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Handling People Who Don’t Seem to Try

       Do you ever have people around you who are frustrating or disappointing to you?  Do you resent how their choices and lifestyle affect you?  I think this, of course, is true for most of us.

       Some time ago I was reading a book by Brene Brown in which she asks the question, “Do you generally think that people are doing the best they can?”  I immediately said to myself, “Of course not, the world if full of slackers!”  But Brene then proceeds to say that her past research showed that participants who answered “no” were also people who struggled with perfectionism and expected more of others perhaps than they did themselves at times.

       Brene said that we often view the world to be made up of basically two kinds of people:

Type 1 People —Those of us who try our very best, follow the rules, and are respectful. 

Type 2 People —Others of the world who don’t try their best and who take advantage of people.

         She encouraged her readers to choose to believe that other people are doing the best they can, and said that life would be better for us if we believe that there are often reasons why people disappoint us.  If we believe they are doing their best, it will keep us out of judgment and let us focus on what is, and not what should or could be.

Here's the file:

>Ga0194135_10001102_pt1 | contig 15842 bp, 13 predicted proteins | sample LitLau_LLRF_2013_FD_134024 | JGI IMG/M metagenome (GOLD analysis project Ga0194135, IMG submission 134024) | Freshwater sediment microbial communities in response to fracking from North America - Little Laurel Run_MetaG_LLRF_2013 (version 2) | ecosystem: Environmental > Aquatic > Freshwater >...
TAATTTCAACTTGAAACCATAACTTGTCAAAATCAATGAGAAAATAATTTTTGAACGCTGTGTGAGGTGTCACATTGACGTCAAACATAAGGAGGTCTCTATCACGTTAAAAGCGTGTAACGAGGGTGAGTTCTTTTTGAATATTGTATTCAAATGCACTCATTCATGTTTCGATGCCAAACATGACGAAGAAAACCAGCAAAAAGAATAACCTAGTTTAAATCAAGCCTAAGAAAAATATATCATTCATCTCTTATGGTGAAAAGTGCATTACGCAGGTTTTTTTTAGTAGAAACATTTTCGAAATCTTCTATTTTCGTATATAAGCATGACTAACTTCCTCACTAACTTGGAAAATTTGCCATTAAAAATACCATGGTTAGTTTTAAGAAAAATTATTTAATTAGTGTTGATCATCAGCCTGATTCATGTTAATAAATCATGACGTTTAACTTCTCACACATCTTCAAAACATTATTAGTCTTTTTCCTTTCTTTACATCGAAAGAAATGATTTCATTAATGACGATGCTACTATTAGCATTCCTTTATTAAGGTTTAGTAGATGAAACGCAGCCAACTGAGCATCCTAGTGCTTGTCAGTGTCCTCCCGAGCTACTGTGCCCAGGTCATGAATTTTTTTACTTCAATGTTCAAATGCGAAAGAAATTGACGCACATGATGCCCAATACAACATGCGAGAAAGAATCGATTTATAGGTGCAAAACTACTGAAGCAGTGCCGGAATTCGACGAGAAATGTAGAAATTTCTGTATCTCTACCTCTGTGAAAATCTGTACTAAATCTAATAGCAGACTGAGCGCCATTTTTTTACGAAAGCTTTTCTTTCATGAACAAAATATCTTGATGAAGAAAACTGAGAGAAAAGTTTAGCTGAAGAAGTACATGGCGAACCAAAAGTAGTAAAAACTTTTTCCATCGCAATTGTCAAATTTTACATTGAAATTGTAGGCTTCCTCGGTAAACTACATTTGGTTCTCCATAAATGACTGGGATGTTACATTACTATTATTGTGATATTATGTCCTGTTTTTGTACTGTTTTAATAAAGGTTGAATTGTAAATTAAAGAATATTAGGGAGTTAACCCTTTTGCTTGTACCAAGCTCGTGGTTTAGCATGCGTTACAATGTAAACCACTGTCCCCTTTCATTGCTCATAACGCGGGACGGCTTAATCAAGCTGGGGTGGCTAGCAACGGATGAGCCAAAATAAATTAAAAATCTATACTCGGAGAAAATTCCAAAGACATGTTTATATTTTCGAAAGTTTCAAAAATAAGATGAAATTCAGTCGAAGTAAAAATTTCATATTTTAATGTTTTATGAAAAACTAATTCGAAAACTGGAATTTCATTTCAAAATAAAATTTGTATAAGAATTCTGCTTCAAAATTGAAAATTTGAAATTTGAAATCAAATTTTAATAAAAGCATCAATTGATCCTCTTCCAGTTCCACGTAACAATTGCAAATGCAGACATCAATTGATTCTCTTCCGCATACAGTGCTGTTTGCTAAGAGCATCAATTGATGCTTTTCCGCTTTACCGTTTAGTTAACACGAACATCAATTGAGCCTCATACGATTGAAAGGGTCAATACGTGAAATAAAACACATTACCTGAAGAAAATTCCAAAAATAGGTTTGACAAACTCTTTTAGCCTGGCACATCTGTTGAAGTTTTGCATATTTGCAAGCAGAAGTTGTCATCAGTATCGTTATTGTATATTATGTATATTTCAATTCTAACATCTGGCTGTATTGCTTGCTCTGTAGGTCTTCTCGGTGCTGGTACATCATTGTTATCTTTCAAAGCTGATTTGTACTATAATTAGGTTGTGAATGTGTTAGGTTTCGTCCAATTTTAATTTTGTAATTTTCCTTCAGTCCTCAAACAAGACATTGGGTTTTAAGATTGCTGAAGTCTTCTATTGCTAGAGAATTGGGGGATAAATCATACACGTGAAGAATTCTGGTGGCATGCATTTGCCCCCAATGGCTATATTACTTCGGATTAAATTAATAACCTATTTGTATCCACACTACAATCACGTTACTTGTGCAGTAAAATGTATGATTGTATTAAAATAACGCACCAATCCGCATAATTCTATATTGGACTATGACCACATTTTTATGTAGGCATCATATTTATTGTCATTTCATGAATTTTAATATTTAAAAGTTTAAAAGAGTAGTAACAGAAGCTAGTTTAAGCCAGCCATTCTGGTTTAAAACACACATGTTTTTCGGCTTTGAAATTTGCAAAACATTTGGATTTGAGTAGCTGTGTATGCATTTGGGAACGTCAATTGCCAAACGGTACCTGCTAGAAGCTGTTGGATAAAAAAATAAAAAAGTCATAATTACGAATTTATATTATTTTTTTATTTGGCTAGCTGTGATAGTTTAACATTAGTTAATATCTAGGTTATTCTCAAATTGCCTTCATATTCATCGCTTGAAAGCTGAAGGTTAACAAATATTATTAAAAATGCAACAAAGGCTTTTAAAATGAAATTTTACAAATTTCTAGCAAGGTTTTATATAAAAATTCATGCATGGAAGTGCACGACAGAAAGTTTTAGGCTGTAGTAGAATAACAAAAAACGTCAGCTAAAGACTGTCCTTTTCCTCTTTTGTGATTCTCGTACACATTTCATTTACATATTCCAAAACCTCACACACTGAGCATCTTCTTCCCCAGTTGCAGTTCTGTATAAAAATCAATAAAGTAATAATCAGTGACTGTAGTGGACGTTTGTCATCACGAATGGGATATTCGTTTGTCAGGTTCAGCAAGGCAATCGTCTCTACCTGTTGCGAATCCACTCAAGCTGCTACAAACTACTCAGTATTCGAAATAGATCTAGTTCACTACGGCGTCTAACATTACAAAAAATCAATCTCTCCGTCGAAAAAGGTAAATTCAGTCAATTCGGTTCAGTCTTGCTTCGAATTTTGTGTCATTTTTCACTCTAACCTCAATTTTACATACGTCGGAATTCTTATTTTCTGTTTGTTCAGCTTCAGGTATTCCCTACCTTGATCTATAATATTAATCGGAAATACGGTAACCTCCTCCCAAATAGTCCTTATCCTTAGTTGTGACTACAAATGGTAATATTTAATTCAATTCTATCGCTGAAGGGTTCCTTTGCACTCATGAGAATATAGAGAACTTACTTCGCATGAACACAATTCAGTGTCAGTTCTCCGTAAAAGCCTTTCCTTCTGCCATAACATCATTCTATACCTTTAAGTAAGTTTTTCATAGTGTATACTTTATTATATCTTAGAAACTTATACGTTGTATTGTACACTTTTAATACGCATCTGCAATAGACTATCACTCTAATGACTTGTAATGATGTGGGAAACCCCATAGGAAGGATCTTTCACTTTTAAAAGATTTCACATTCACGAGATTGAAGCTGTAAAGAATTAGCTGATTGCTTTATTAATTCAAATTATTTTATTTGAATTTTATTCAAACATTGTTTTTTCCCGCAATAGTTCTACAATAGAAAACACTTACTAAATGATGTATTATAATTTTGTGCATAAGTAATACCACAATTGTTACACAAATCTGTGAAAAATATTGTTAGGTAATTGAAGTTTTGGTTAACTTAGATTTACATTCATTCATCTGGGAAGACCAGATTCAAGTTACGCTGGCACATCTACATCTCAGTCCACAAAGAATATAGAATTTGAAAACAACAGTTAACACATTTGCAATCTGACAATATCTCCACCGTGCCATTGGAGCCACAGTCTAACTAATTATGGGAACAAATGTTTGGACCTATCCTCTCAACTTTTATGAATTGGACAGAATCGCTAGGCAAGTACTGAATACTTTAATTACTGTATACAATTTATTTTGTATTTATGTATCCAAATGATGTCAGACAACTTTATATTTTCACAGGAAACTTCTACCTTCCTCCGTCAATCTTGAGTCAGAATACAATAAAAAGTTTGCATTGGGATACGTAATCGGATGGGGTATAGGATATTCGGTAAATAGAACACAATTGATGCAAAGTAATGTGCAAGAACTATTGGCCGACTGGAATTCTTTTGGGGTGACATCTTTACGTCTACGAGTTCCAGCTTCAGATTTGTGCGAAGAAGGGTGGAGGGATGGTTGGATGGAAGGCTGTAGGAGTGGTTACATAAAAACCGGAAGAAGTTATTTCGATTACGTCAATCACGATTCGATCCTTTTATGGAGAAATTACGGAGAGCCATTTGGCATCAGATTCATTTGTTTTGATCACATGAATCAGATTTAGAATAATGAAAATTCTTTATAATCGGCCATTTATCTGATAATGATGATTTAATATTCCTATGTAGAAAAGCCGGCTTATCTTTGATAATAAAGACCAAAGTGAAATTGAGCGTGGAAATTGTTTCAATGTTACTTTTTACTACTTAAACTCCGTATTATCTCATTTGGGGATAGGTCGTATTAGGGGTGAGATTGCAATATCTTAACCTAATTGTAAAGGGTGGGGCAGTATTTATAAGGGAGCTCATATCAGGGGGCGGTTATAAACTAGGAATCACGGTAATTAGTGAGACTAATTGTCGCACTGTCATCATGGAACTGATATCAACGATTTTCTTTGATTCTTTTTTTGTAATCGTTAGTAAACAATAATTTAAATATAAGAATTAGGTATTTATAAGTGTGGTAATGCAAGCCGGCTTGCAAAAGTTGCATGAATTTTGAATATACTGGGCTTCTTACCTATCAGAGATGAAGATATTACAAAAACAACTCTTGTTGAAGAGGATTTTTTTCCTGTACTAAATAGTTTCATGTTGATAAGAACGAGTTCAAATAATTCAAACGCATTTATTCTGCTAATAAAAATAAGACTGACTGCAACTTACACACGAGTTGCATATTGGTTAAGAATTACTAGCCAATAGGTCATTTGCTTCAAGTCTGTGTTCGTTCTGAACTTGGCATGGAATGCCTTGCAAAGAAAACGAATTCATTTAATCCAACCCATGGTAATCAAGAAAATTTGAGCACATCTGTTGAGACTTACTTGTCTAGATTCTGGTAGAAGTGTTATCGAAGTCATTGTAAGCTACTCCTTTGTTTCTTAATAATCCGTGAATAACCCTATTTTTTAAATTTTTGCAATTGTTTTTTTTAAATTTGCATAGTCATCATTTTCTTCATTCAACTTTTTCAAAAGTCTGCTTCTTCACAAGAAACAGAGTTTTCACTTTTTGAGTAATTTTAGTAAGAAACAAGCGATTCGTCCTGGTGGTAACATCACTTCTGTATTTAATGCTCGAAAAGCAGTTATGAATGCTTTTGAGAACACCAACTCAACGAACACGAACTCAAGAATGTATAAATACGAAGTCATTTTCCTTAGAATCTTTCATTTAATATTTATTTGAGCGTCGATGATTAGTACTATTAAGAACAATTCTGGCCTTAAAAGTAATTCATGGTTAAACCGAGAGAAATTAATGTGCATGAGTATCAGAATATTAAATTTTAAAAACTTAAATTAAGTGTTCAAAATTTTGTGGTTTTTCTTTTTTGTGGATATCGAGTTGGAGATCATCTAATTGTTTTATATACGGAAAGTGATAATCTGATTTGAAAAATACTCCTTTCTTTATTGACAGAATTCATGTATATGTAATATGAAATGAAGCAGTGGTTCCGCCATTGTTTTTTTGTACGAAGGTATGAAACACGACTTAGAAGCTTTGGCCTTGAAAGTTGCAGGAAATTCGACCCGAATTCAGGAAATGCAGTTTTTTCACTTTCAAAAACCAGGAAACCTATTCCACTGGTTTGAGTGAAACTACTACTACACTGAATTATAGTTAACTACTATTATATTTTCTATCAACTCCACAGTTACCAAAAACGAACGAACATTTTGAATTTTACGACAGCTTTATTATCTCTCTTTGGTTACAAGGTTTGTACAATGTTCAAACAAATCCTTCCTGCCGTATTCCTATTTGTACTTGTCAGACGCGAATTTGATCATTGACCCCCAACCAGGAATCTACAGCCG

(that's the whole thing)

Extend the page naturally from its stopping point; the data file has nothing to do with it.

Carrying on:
Jesus also taught us to be forbearing toward others.  Forbearance is exercising restraint in punishment and vengeance.  Phil 4:5 says, “Let your gentleness (or reasonableness) be known to all men.”  And Paul said, “And we urge you, brothers, admonish the idle, encourage the fainthearted, help the weak, be patient with them all” (1 Thess. 5:14).

Paul told us to “put on a heart of compassion, kindness, humility, gentleness, and patience; bearing with one another, and forgiving each other, whoever has a complaint against anyone; just as the Lord forgave you, so also should you.  Beyond all these things put on love, which is the perfect bond of unity” (Col. 3:12-14).  Obviously, people do not always try to do their best, but it probably would help us to choose to assume they do and give them the benefit of the doubt.

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